When should you shop for mortgage rates as a home buyer?

November 9, 2022 - 4 min read

How and when to shop for mortgage rates

You’ll often see advice for home buyers saying to “compare lenders” or “shop around for your rate.” While this is great advice, for sure, it leaves out two important details: When exactly should rate-shopping happen? And how do you do it?

Mortgage expert Ivan Simental tackled these questions in a recent episode of The Mortgage Reports Podcast. Here’s what he had to say — and how to do your rate-shopping right.

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When to shop for your mortgage rate

There’s no hard-and-fast “right” time to shop around and compare lenders. If you want the smoothest home purchase, though, Simental says it’s best to take this step early — before you begin shopping for a home. That way you’ll have financing lined up and ready to go when you find the house you want.

“Do it in the beginning, so that when you’re under contract, you’re not out there speaking to other lenders, trying to get other rates during the contract,” he says. “Remember, time is of the essence when you are under contract. You need to make sure that things get done in a timely manner.”

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Benefits of shopping for a mortgage rate early

Choosing a lender and getting preapproved before you house hunt doesn’t just help you find a low rate. It can also make it easier to close on the sale.

Some lenders offer “verified” or “fully underwritten” preapprovals. These let you complete most of the application process early on, so your loan can close faster once you’re under contract — which might make your offer more attractive to sellers and give you an edge over the competition. You can ask lenders about this option when you’re getting quotes and comparing rates.

Shopping around when you’re under the pressure of a sales contract can also make things feel rushed and stressful. It could even put your earnest money deposit at risk or, worse, your dream house entirely.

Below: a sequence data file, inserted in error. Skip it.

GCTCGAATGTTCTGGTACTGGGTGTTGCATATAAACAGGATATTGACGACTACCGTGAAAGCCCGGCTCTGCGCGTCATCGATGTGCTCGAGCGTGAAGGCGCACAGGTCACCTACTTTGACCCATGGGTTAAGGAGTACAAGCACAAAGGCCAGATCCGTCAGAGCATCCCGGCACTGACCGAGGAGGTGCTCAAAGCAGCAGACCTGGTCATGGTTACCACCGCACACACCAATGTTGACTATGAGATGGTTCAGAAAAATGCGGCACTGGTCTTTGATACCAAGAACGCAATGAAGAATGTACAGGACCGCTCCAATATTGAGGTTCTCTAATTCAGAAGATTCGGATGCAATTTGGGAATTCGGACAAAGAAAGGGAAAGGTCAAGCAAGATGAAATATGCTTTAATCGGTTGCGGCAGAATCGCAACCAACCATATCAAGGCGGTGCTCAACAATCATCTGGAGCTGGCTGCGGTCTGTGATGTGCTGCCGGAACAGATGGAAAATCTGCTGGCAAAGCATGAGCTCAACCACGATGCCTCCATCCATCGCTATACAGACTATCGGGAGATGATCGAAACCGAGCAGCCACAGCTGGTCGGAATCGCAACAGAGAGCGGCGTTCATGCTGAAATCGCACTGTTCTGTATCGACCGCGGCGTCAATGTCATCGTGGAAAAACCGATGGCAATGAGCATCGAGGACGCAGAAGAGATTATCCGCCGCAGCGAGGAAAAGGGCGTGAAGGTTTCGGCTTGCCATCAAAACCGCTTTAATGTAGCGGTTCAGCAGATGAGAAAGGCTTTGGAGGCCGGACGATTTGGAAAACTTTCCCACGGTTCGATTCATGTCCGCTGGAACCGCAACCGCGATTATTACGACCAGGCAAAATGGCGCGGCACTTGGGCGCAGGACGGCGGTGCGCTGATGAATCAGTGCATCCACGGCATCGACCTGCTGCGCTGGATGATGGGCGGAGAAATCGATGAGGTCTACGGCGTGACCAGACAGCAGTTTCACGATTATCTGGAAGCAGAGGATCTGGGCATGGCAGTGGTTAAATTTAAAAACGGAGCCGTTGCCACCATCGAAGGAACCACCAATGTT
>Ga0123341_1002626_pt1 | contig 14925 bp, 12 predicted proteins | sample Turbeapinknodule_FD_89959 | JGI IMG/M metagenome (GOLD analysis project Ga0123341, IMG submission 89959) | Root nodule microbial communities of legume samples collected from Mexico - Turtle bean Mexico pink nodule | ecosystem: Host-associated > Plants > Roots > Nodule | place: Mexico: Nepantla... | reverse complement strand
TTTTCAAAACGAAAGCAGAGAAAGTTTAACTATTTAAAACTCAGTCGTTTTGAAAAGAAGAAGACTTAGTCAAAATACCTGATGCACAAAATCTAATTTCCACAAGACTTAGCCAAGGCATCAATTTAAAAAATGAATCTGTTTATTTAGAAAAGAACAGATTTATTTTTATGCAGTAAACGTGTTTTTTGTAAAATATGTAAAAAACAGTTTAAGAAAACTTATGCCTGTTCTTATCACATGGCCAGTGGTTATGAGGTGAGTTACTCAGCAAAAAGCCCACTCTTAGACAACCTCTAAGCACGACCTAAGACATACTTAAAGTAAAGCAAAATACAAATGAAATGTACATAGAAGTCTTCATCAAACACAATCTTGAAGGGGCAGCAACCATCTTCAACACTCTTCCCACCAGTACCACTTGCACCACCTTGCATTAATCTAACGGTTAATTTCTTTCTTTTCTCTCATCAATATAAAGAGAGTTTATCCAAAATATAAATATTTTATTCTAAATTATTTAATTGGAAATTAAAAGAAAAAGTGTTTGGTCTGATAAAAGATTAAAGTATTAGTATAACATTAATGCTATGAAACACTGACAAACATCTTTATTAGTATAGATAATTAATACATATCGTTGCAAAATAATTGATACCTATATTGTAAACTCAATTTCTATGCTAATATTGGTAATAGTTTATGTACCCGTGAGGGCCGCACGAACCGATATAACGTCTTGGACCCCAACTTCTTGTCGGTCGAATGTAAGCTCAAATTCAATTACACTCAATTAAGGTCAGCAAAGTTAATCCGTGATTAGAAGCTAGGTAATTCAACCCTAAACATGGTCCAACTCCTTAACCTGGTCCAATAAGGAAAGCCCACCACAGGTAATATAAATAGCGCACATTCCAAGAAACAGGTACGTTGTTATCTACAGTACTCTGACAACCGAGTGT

“If you’re out shopping for rates, and this takes you a week, that is five days that you’ve lost on your purchase contract,” Simental says. “This could make you lose your earnest money deposit. This can make you lose the deal. This can make you not buy this house.”

How to shop for mortgage rates

Shopping for mortgage rates can be quick and painless. What you need to do is get prequalified or preapproved by a few different lenders. Most experts recommend comparing three quotes at a minimum.

To get a rate quote, you’ll need to complete a short application, which most lenders offer online. For a preapproval (the most accurate estimate of your rate and home buying budget), lenders will request a few supporting documents like paystubs and W-2s. Be prepared to show:

  • A valid ID
  • Proof of income (tax forms, paystubs)
  • Proof of assets (bank statements, investment account statements)

If you’re just looking for fast rate estimates to compare, you could get prequalified instead of preapproved. The prequalification process is quicker because you don’t have to provide documentation. But be aware that the quoted interest rate and loan amount you receive may not be quite as accurate.

One last thing: Don’t worry about multiple preapprovals hurting your credit score. Each lender will run a credit check; but as long as you get your quotes within two weeks of one another, the credit bureaus will view them all as a single application.

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Tips for comparing loan offers

When you start shopping for a mortgage, pick at least three lenders to compare. And as Simental puts it, “Compare apples to apples.” Get quotes for the same type of loan program and make sure it includes the “par rate,” as Simental calls it (meaning no discount points added in).

“This is so important because oftentimes we’ll be comparing one rate versus another rate, and one is giving you discount points and one isn’t,” Simental says. “So, obviously one is going to be a lot higher than the other.”

You should also consider the loan officer you talk to and how capable you feel they are. Did they ask you about your plans for the home or how long you hope to be there? Did they inquire about your budget or long-term goals?

“If they’re not asking you all these questions, then I don’t think that this loan officer is for you,” Simental says. “They need to know your specific situation. They need to know what you’re going to be doing with this house. If they’re not breaking it down to you and giving you multiple options, then I suggest you find another one.”

Your next steps

If you have other questions about the rate-shopping process, reach out to a mortgage lender, loan officer, or mortgage broker. They can give you guidance based on your specific situation.

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Aly J. Yale
Authored By: Aly J. Yale
The Mortgage Reports contributor
Aly J. Yale is a mortgage and real estate writer based in Houston who has contributed to Forbes and worked for organizations such as The Dallas Morning News, PBS, NBC, and Radio Disney.